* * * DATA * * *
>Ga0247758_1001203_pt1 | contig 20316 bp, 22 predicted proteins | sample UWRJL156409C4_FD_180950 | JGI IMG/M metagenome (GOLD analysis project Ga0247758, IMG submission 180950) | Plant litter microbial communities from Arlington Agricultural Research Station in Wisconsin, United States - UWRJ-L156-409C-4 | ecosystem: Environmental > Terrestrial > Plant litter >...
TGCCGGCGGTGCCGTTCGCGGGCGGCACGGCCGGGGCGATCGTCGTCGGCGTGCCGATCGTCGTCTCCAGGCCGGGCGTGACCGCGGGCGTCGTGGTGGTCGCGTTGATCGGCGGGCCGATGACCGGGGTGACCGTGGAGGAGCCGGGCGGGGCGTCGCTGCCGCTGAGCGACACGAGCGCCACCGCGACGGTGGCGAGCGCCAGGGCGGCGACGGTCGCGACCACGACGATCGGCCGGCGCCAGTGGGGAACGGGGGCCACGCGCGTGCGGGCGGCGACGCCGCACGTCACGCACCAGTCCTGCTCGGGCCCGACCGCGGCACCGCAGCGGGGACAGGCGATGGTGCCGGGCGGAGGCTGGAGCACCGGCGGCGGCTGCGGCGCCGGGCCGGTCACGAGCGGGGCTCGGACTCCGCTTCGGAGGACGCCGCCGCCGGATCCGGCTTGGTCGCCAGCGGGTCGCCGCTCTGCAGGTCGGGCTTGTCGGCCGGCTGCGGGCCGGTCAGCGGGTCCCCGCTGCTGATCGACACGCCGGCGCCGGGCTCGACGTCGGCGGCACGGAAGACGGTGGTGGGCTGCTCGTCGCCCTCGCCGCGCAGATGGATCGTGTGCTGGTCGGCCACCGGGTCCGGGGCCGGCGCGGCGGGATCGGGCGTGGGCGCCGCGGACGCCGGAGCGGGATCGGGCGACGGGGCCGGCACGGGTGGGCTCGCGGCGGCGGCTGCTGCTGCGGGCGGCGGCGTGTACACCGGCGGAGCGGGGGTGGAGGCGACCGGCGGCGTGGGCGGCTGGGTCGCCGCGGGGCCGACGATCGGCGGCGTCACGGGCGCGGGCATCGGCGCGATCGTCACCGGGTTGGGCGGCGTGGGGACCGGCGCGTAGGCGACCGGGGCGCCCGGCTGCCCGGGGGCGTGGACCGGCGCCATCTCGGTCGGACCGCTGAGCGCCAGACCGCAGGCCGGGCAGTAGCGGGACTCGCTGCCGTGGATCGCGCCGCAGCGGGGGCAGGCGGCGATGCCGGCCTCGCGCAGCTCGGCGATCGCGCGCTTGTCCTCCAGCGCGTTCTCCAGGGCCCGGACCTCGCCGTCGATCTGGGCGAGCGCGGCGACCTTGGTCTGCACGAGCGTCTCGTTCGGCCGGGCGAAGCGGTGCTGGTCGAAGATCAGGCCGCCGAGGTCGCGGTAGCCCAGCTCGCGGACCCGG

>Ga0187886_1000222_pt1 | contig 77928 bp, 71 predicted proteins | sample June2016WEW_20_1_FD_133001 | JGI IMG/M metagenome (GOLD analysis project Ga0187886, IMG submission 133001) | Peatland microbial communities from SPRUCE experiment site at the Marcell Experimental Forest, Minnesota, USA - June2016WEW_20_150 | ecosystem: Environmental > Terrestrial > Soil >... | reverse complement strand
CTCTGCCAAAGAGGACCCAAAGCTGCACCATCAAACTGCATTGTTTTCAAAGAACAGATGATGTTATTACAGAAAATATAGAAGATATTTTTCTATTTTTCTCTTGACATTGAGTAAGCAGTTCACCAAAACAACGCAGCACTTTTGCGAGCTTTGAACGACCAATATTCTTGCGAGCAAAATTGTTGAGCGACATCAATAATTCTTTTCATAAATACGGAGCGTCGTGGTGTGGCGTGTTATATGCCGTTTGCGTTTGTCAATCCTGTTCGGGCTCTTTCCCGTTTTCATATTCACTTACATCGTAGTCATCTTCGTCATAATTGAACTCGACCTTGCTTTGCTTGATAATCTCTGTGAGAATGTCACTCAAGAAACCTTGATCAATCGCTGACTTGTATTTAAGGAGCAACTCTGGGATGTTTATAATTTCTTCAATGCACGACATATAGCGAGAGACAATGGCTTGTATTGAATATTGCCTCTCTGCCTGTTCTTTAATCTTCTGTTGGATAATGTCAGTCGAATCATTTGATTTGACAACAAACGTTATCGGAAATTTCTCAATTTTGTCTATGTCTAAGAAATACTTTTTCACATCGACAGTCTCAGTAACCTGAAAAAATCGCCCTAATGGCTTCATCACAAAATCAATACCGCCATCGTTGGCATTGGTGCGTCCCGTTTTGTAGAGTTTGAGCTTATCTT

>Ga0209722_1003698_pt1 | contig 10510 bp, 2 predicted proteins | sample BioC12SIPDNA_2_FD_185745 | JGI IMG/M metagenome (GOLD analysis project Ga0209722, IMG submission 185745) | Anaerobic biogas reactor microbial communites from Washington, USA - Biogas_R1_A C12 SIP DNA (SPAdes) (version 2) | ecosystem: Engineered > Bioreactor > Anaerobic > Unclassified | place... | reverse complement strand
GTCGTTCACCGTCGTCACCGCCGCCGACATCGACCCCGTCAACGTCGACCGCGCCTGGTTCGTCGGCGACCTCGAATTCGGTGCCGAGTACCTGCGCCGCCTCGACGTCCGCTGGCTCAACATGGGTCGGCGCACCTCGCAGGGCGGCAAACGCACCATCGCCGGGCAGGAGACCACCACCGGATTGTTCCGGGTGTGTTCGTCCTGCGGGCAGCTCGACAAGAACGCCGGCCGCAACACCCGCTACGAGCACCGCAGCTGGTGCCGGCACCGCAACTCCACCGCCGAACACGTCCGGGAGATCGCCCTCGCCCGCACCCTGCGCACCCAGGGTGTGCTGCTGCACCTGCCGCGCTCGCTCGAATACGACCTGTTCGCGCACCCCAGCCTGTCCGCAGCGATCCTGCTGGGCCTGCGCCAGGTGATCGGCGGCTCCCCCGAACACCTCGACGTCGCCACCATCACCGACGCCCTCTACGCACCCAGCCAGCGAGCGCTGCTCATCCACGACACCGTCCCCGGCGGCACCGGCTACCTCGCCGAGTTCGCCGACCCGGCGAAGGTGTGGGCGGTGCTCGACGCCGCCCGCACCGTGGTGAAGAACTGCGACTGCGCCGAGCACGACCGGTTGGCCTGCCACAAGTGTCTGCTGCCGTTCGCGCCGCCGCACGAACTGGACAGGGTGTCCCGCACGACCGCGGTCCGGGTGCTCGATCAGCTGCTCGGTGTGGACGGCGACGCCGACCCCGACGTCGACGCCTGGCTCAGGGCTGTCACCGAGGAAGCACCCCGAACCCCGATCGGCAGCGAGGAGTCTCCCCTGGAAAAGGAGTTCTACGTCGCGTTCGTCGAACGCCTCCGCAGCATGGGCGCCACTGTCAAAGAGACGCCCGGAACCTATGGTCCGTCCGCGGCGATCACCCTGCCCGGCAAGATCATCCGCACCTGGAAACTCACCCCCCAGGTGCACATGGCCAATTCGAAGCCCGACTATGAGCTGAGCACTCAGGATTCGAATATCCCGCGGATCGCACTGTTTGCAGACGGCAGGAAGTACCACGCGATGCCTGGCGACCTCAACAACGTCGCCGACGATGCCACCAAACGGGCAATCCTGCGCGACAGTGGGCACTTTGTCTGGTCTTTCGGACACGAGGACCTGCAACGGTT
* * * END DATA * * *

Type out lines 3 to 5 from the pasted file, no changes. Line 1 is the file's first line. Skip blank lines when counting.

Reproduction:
>Ga0187886_1000222_pt1 | contig 77928 bp, 71 predicted proteins | sample June2016WEW_20_1_FD_133001 | JGI IMG/M metagenome (GOLD analysis project Ga0187886, IMG submission 133001) | Peatland microbial communities from SPRUCE experiment site at the Marcell Experimental Forest, Minnesota, USA - June2016WEW_20_150 | ecosystem: Environmental > Terrestrial > Soil >... | reverse complement strand
CTCTGCCAAAGAGGACCCAAAGCTGCACCATCAAACTGCATTGTTTTCAAAGAACAGATGATGTTATTACAGAAAATATAGAAGATATTTTTCTATTTTTCTCTTGACATTGAGTAAGCAGTTCACCAAAACAACGCAGCACTTTTGCGAGCTTTGAACGACCAATATTCTTGCGAGCAAAATTGTTGAGCGACATCAATAATTCTTTTCATAAATACGGAGCGTCGTGGTGTGGCGTGTTATATGCCGTTTGCGTTTGTCAATCCTGTTCGGGCTCTTTCCCGTTTTCATATTCACTTACATCGTAGTCATCTTCGTCATAATTGAACTCGACCTTGCTTTGCTTGATAATCTCTGTGAGAATGTCACTCAAGAAACCTTGATCAATCGCTGACTTGTATTTAAGGAGCAACTCTGGGATGTTTATAATTTCTTCAATGCACGACATATAGCGAGAGACAATGGCTTGTATTGAATATTGCCTCTCTGCCTGTTCTTTAATCTTCTGTTGGATAATGTCAGTCGAATCATTTGATTTGACAACAAACGTTATCGGAAATTTCTCAATTTTGTCTATGTCTAAGAAATACTTTTTCACATCGACAGTCTCAGTAACCTGAAAAAATCGCCCTAATGGCTTCATCACAAAATCAATACCGCCATCGTTGGCATTGGTGCGTCCCGTTTTGTAGAGTTTGAGCTTATCTT

>Ga0209722_1003698_pt1 | contig 10510 bp, 2 predicted proteins | sample BioC12SIPDNA_2_FD_185745 | JGI IMG/M metagenome (GOLD analysis project Ga0209722, IMG submission 185745) | Anaerobic biogas reactor microbial communites from Washington, USA - Biogas_R1_A C12 SIP DNA (SPAdes) (version 2) | ecosystem: Engineered > Bioreactor > Anaerobic > Unclassified | place... | reverse complement strand